1. Secured services using a secure element (SE) on the UICC
2. Non-secured services
A typical use case for secured services is a payment service where a credit card or debit card is replaced by a mobile device simulating the card. This is called card emulation mode. When the device offers the card emulation mode, users are able to make payment using their mobile devices via Near-Field Communication at an NFC-enabled payment terminal in a shop or restaurant. The user
normally enters the PIN on the mobile device user interface. However, many payment providers offer
payment of limited amounts without PIN query.
A non-secured NFC use case can be a ticketing service in public transportation where a purchased ticket is downloaded to the device instead of the physical ticket. Especially in mass transportation, it can be crucial for the flow of people that the NFC transaction time fulfils minimum requirements. Just imagine what happens to the queue if the reaction time is 2 seconds instead of 0.5 seconds.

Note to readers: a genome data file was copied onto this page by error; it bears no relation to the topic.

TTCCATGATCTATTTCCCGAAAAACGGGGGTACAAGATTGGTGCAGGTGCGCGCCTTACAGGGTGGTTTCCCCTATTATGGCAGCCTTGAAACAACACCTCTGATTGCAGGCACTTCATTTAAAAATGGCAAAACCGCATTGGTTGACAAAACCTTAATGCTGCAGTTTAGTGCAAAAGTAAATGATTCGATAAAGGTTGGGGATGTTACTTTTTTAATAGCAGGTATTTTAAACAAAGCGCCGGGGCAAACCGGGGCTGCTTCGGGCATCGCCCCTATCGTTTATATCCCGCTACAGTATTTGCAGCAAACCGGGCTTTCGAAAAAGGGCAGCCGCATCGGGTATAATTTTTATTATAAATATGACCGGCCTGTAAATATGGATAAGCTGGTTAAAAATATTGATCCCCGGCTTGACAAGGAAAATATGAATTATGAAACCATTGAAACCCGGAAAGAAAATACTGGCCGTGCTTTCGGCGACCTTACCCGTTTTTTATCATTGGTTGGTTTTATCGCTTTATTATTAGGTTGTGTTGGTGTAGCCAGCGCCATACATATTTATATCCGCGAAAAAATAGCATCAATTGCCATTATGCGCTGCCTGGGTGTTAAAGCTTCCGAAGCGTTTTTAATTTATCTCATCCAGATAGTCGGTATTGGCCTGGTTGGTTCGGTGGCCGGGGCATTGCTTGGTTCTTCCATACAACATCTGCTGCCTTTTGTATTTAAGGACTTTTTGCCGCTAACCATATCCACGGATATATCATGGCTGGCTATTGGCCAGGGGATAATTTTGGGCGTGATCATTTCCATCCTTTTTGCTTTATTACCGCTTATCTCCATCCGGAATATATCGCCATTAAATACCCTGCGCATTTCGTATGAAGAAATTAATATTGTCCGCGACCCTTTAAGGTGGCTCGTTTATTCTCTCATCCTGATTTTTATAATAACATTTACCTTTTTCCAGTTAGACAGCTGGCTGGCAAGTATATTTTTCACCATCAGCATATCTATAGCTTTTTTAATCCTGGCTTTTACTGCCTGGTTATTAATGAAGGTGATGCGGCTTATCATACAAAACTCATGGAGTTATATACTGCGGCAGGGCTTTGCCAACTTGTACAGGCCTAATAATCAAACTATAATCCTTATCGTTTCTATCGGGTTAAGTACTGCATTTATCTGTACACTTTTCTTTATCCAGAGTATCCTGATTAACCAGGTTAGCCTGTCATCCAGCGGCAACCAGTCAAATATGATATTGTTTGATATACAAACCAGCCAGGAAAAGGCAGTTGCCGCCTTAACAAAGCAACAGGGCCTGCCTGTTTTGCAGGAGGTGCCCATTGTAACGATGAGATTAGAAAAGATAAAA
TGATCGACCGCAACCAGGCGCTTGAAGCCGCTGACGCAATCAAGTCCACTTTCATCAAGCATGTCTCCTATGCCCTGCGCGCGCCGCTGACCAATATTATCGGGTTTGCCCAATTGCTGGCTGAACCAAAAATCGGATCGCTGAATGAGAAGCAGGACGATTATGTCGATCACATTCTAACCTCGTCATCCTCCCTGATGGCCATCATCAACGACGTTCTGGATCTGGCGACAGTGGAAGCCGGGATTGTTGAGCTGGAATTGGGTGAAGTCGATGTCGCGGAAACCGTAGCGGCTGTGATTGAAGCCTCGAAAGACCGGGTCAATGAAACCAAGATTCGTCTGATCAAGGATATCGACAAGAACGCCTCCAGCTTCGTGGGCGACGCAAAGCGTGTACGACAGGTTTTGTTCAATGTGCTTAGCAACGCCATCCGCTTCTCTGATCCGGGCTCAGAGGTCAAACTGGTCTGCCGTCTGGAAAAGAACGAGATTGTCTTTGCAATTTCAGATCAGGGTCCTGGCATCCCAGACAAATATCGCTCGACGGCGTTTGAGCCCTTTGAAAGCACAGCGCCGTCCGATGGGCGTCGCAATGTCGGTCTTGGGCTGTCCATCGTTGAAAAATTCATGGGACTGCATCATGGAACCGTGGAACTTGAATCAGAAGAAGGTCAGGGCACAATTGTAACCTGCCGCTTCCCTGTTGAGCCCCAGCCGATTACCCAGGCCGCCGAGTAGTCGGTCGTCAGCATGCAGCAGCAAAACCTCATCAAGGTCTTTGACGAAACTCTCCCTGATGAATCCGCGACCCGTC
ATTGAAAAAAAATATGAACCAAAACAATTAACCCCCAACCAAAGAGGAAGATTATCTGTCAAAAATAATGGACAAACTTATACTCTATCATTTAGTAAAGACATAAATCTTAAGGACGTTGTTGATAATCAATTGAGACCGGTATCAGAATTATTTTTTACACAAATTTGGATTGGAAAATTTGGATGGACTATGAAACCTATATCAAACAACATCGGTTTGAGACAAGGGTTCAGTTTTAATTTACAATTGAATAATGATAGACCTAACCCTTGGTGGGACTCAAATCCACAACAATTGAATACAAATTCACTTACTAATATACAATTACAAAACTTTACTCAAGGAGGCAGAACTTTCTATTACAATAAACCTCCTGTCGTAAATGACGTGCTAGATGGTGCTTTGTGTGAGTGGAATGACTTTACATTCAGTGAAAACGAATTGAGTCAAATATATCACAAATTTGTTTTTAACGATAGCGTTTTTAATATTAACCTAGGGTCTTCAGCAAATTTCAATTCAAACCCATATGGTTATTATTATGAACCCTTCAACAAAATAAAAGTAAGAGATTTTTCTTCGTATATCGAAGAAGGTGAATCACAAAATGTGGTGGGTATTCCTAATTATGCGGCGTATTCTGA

Another typical use case would be reading and writing NFC tags, for example for “Touch & Order”, where the user reads an NFC tag to start a purchase process via internet or simply reads
a business card to be stored in the phonebook. This mode is called reader/writer mode where
the device acts like an NFC tag reader.
A big amount of device (that means handset) requirements that shall enable a failure-free NFC operation (interoperability between device and NFC Tag/reader) are described in the TS.26 NFC
Handset Requirements document. Examples of requirements are:
Any handset is required to provide a set of APIs to support functions in relation to the UICC-based NFC services. These functions are used by application developers and ensure that the industry has a standardized and stable programming interface as a basis for mobile application development. Such a set of APIs is specific to each mobile operating system – e.g. Android, Mobile Windows and BlackBerry.